Image resolution

Discussion in 'Photography Forums' started by RoystonB, Oct 11, 2002.

  1. RoystonB

    RoystonB
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    Hi,

    I’m quite new to Digital Photography and wondered if you could put me right on a couple of aspects. I have an Olympus 3030 zoom and it produces an image that is 28” by 22” at 72 dpi or ppi. That is over 3.3 million pixels.

    1..….. Why are all images from digital cameras produced in 72 dpi?

    As time goes on digital cameras will improve and produce images that are over 10 or even 20 million pixels in size. That will produce an image of something like 72” by 52”

    2…… Are there moves afoot to increase the dpi to say 300 or more?

    I am lucky enough to have a copy of Photoshop 4 that I use to manipulate my pictures.

    3…… What is the correct way to resize my 28x22 @72dpi image to something that is printable, say, 11x8 @300dpi, to produce the best quality image?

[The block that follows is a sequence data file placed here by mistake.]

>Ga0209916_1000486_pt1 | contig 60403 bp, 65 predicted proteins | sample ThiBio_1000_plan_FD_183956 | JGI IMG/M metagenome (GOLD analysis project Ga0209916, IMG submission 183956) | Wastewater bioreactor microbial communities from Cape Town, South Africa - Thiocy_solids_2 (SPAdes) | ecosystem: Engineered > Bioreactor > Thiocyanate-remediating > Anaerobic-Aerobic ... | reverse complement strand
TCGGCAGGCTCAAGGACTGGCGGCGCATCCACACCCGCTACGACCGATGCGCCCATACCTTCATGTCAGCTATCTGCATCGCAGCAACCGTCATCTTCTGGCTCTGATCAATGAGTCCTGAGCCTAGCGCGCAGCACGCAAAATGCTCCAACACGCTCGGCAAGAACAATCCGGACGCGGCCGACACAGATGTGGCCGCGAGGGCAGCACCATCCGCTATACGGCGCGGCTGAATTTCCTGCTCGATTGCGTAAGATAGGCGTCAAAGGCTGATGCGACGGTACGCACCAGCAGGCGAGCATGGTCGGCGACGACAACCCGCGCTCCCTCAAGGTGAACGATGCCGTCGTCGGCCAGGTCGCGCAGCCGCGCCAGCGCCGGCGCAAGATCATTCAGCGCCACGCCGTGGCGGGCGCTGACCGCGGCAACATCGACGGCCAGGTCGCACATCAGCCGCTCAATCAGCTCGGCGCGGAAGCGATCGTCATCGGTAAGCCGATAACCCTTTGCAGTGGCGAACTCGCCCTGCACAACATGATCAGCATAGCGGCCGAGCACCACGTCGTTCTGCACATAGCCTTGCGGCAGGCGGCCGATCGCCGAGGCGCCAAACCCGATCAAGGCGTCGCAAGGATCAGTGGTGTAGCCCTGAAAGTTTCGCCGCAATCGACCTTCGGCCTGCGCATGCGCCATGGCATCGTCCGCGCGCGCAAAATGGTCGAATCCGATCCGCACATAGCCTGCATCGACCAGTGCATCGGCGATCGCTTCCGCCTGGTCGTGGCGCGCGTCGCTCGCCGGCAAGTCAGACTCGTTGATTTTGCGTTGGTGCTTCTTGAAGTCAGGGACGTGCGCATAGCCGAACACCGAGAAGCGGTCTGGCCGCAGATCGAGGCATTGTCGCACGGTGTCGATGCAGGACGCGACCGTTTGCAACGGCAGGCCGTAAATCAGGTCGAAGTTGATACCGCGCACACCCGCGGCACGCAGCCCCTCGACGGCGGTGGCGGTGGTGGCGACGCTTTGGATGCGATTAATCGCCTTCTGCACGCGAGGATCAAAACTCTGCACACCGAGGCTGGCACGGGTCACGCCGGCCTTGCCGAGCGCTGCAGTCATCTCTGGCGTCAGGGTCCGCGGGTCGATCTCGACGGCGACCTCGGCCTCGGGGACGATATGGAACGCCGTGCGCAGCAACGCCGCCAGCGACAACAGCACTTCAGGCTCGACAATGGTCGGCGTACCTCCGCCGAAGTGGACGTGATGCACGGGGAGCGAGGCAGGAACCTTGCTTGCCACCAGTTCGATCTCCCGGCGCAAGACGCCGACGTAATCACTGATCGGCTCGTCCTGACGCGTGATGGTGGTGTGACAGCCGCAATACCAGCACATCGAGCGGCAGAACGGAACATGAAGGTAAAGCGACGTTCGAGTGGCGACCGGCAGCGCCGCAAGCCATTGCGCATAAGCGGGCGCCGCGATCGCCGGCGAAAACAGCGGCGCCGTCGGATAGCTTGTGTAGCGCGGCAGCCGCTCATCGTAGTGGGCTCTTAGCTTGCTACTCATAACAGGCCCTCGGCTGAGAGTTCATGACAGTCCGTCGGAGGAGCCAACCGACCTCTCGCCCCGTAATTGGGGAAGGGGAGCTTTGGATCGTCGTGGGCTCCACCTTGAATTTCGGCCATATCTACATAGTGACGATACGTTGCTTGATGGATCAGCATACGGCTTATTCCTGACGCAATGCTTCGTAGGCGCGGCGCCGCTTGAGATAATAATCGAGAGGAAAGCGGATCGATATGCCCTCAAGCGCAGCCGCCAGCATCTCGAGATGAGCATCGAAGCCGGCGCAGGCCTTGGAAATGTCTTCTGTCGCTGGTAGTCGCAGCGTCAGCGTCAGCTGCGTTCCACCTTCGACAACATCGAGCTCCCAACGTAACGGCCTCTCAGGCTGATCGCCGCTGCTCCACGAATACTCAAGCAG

I sometimes just go to Image, Image size, Document size, change the width and height and the resolution and hit OK.

    Other times I feel that it should be done in two separate changes. I change the width 2 and the height and press OK and then return and change the resolution.

    I always have it set on Bicubic and have the Constrain Proportions and Resample Image checked.


    Many thanks in anticipation Royston :(
     
  2. LV426

    LV426
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    I'd suggest that the easiest way of resizing an image, whilst retaining its' total resolution (ie. without losing definition - subject to the abilities of the printer), is to load it into a DTP tool (eg Pageplus) and resize it (by dragging its handles) in there.

    DPI is rather irrelevant, really. All it does is define at what size the image will appear by default ie. if you don't resize it. It makes no difference to the actual detail it contains.
     
  3. m@rk

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    It may be just a coincidence but have you noticed that most computer monitors are also 72dpi?

    So as you will probably viewing the photo on a normal monitor, if the dpi was higher, you would not see it.

    Of course, when you come to printing, it's a different matter.
     
  4. tomson

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    When resizing an image its best not to resample as the quality suffers.
    Other than that you're method is fine. Another way tho is to first set your crop tool to the printer paper's ration (eg 8:10), crop down the image, then adjust the resolution.

    Oh, and dpi is really a printing term.
     

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